Oh yes this does not include the potenial of this years recovery. Perhaps the worst American general in the war and a candidate the worst ever in the history of the army was James Wilkinson, described on Page 353, the one-time ally of Aaron Burr, who ratted him out to Jefferson. Privateers did manage to account for some 1,600 ships over the course of the war, but as British historian Brian Arthur points out, that figure represented only 7. From the cunning Stephen Decatur to the fierce David Porter, Ships of Oak and Guns of Iron relates how thousands of American men and boys gave better than they got against the British Navy. It, and the surrender of Fort Dearborn — in present day downtown Chicago — under the command of Capt. Utt has captured better than any other account I have read the horrific experience of ship to ship naval warfare of the time. The official Navy was of course supplemented by hundreds of privateers, which greatly evened the odds, but it was a remarkable, almost unprecedented achievement.
With the work demanding, pay low, discipline severe, and risk of death high from disease, injury, and combat, the British fleet—which at times numbered as many as a thousand ships—struggled with a perennial shortage of seamen. With the work demanding, pay low, discipline severe, and risk of death high from disease, injury, and combat, the British fleet—which at times numbered as many as a thousand ships—struggled with a perennial shortage of seamen. That war led to the loss of French Canada to the British, and the pursuit of revenge led France to provide essential military support to the American colonies during their War of Inde pendence. I don't remember being taught any of this in college history. The War of 1812 is typically noted for a handful of events: the burning of the White House, the rise of the Star Spangled Banner, and the battle of New Orleans.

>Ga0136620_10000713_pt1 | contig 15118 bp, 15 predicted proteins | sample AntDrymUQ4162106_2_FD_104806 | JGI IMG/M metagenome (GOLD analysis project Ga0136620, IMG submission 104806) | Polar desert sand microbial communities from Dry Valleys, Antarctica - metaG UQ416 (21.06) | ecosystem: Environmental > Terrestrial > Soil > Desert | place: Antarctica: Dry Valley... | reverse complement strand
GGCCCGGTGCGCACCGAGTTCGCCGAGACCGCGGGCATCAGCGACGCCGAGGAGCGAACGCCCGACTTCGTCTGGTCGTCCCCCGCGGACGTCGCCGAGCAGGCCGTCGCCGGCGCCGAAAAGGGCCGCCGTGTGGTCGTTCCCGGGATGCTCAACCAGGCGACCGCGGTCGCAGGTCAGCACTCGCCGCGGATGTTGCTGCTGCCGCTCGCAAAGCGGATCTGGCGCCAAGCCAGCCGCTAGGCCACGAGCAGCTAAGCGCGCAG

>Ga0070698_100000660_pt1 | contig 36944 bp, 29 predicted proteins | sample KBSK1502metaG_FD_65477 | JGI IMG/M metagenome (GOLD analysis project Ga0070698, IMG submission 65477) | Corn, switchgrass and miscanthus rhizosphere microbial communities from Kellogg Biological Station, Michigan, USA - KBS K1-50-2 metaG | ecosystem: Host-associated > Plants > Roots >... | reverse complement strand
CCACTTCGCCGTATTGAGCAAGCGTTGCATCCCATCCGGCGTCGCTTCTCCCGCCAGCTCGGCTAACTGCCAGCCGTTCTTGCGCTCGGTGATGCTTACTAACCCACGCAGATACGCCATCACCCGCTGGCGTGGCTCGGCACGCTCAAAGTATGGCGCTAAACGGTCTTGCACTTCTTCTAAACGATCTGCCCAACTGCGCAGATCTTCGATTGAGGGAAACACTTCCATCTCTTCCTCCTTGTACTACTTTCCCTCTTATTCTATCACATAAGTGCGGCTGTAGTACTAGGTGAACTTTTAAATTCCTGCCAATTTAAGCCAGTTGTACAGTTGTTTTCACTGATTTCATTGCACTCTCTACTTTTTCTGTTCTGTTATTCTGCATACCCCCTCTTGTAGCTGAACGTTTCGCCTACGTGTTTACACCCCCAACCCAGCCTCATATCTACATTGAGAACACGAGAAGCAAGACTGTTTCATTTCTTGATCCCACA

The official Navy was of course supplemented by hundreds of privateers, which greatly evened the odds, but it was a remarkable, almost unprecedented achievement. It wasn't until I finished the book and began to think about it that I realized how little of the greater picture was present. New York: Basic, 2011 76-77, George C. Ronald Utt not only sheds new light on the naval battles of the War of 1812 and how they gave birth to our nation's great navy, but tells the story of the War of 1812 through the portraits of famous American war heroes. I didn't know very much about the War if 1812, and this book was immensely informative, funny, and adventurous. Readers will be unable to put down the book at certain points, especially when reading the chapters concerning privateering and some of the lesser known single-ship voyages against British merchant and warships. If the British had succeeded on that September 11, New York City, already blockaded by the Royal Navy, would have had no chance since the lake and the Hudson River were the quickest way for the nearly 400 miles separating Montreal and New York.
Woodbridge: Boydell, 2011 1, Jeremy Black. The great age of fighting sail is as rich in heroic drama as any epoch. Utt balances this over reliance by great use of primary sources. His chapter on the British campaign against Washington and Baltimore, the sacking of Washington and the successful defense of Baltimore is superb - informative and compelling in its detail and personification of the men and events on both sides. Thanks in part to the general mistrust of standing military forces during the years following the Revolution, the American Navy was still in its infancy during the War of 1812. Utt relies heavily upon secondary sources, some of whom, like Theodore Roosevelt, are clearly famous historical figures who held an interest in the War of 1812 but who can hardly be considered experts on the topic from a 21st century point-of-view.